With that sorted, you’re now a couple of clicks away from accepting your first booking.
Step 9: Make money!
You’re now in a position to make money using Airbnb though you’ll make much more money and attract even more bookings if you embrace other channels – such as other OTAs – as well as driving as much business as possible through direct bookings.
Direct bookings are not only a great insurance policy against Airbnb (and others) changing their terms of service or commission/fee structure, or even going out of business, but they’re also the best way to guarantee dependable, long-term income on your own terms – and without many of the restrictions of requirements inherent in listing with Airbnb.
Becoming an Airbnb host is a great start on your journey as a part-time renter but it’s just a jumping off point.
Now you’re set up as an Airbnb host
Instant Book & the importance of calendar sync
There’s a few more bits and pieces I want you to understand about using Airbnb before you start taking bookings. The first is that you need to understand how Instant Book works. These days, this is enabled by default but it’s worth knowing what you’re getting into before you decide to keep it enabled.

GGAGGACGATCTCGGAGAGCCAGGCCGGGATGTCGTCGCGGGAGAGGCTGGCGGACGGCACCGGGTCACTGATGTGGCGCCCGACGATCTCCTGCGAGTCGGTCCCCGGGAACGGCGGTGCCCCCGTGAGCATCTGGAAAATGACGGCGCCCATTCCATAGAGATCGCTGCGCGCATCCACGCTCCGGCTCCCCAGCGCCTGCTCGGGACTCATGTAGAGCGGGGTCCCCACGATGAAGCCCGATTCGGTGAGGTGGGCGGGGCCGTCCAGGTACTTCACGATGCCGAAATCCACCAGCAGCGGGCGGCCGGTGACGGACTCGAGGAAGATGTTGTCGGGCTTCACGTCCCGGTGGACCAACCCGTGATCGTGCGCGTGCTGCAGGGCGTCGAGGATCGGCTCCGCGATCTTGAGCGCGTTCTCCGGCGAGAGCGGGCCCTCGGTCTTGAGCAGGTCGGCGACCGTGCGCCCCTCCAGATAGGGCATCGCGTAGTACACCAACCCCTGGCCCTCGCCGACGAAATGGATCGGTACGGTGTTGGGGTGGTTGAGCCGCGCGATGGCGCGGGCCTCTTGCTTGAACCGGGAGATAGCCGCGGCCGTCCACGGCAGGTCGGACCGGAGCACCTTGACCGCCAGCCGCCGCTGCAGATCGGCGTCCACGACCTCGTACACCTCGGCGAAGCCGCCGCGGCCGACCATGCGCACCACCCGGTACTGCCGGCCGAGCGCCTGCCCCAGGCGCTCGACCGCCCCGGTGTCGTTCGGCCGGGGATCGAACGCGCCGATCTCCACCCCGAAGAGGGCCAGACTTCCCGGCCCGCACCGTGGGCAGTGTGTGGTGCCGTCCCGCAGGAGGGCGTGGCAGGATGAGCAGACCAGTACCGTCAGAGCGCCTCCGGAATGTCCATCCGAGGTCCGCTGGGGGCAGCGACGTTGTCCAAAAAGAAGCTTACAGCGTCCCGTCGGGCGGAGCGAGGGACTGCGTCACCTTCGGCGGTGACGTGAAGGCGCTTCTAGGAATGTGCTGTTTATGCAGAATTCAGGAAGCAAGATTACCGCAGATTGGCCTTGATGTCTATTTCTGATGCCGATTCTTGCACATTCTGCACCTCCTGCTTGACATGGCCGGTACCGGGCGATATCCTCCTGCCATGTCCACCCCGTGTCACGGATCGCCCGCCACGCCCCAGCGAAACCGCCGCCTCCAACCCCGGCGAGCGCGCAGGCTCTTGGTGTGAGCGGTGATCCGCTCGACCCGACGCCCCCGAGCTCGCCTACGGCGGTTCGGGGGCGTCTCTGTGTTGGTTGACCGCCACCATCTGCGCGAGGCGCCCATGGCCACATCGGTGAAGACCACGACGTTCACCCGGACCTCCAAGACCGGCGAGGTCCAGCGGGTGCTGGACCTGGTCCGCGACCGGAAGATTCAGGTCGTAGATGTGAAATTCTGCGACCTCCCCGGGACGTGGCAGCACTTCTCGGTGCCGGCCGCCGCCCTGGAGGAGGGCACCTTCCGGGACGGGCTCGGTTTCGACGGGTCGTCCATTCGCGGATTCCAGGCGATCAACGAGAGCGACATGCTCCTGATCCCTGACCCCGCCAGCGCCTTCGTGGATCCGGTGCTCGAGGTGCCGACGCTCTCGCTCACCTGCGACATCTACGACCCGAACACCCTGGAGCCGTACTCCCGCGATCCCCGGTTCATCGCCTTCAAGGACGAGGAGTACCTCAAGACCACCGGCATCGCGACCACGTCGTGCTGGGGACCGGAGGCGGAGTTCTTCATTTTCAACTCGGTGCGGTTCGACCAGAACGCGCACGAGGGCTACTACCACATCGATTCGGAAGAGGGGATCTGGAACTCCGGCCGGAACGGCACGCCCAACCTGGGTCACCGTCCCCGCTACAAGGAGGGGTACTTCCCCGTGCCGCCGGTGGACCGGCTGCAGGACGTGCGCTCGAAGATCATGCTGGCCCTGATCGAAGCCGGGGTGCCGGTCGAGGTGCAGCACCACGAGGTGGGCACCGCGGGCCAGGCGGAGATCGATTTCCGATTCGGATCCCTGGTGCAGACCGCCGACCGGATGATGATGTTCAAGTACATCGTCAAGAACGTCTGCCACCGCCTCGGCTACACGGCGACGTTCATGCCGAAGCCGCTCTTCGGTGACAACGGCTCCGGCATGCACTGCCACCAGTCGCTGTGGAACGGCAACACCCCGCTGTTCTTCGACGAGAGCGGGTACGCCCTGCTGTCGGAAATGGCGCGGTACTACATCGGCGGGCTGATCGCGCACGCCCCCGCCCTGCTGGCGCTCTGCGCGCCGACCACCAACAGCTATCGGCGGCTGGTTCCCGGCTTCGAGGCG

In the past, you might have heard me say not to use this feature because it used to be the case that Airbnb didn’t play well with other OTAs, meaning that their calendar didn’t sync with your channel management system or PMS that you use to manage booking between multiple channels. This had the potential to cause overbookings and wasn’t worth the hassle.
Recently, they’ve addressed a lot of those issues and allow you to sync Airbnb up with your other calendars. For this reason, I’d now recommend keeping Instant Book enabled – though do keep in mind that Instant Book does exactly what it says on the tin: potential guests will be able to book your property or rooms at the click of a button without the need for any verification from you.